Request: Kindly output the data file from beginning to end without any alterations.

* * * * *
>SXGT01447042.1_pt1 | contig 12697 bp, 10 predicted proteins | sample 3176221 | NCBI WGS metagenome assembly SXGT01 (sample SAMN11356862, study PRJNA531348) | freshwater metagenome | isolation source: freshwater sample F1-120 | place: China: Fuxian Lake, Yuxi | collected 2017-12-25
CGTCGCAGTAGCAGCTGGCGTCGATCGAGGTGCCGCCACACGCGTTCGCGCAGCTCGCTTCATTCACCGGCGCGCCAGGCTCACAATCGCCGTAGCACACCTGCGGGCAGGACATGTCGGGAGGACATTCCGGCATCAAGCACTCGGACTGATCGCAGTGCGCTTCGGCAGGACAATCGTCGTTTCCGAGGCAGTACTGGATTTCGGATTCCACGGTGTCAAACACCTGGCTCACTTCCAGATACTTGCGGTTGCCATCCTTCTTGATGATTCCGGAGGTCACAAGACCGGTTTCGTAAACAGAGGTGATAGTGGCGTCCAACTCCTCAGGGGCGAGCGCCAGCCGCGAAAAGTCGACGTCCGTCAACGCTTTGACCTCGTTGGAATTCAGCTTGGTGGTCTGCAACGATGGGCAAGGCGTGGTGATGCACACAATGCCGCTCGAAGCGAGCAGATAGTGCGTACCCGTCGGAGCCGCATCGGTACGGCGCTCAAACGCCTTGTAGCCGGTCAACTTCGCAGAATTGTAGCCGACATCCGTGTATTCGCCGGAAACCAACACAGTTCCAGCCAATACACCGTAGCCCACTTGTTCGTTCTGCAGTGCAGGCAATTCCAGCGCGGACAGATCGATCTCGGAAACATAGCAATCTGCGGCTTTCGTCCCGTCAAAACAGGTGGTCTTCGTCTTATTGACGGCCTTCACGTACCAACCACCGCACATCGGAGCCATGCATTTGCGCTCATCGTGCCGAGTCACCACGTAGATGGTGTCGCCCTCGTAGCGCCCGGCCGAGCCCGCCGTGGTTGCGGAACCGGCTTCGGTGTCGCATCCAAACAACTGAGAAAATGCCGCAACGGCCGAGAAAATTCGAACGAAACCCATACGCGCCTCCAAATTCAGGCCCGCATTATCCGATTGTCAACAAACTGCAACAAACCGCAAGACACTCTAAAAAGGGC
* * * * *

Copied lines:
>SXGT01447042.1_pt1 | contig 12697 bp, 10 predicted proteins | sample 3176221 | NCBI WGS metagenome assembly SXGT01 (sample SAMN11356862, study PRJNA531348) | freshwater metagenome | isolation source: freshwater sample F1-120 | place: China: Fuxian Lake, Yuxi | collected 2017-12-25
CGTCGCAGTAGCAGCTGGCGTCGATCGAGGTGCCGCCACACGCGTTCGCGCAGCTCGCTTCATTCACCGGCGCGCCAGGCTCACAATCGCCGTAGCACACCTGCGGGCAGGACATGTCGGGAGGACATTCCGGCATCAAGCACTCGGACTGATCGCAGTGCGCTTCGGCAGGACAATCGTCGTTTCCGAGGCAGTACTGGATTTCGGATTCCACGGTGTCAAACACCTGGCTCACTTCCAGATACTTGCGGTTGCCATCCTTCTTGATGATTCCGGAGGTCACAAGACCGGTTTCGTAAACAGAGGTGATAGTGGCGTCCAACTCCTCAGGGGCGAGCGCCAGCCGCGAAAAGTCGACGTCCGTCAACGCTTTGACCTCGTTGGAATTCAGCTTGGTGGTCTGCAACGATGGGCAAGGCGTGGTGATGCACACAATGCCGCTCGAAGCGAGCAGATAGTGCGTACCCGTCGGAGCCGCATCGGTACGGCGCTCAAACGCCTTGTAGCCGGTCAACTTCGCAGAATTGTAGCCGACATCCGTGTATTCGCCGGAAACCAACACAGTTCCAGCCAATACACCGTAGCCCACTTGTTCGTTCTGCAGTGCAGGCAATTCCAGCGCGGACAGATCGATCTCGGAAACATAGCAATCTGCGGCTTTCGTCCCGTCAAAACAGGTGGTCTTCGTCTTATTGACGGCCTTCACGTACCAACCACCGCACATCGGAGCCATGCATTTGCGCTCATCGTGCCGAGTCACCACGTAGATGGTGTCGCCCTCGTAGCGCCCGGCCGAGCCCGCCGTGGTTGCGGAACCGGCTTCGGTGTCGCATCCAAACAACTGAGAAAATGCCGCAACGGCCGAGAAAATTCGAACGAAACCCATACGCGCCTCCAAATTCAGGCCCGCATTATCCGATTGTCAACAAACTGCAACAAACCGCAAGACACTCTAAAAAGGGC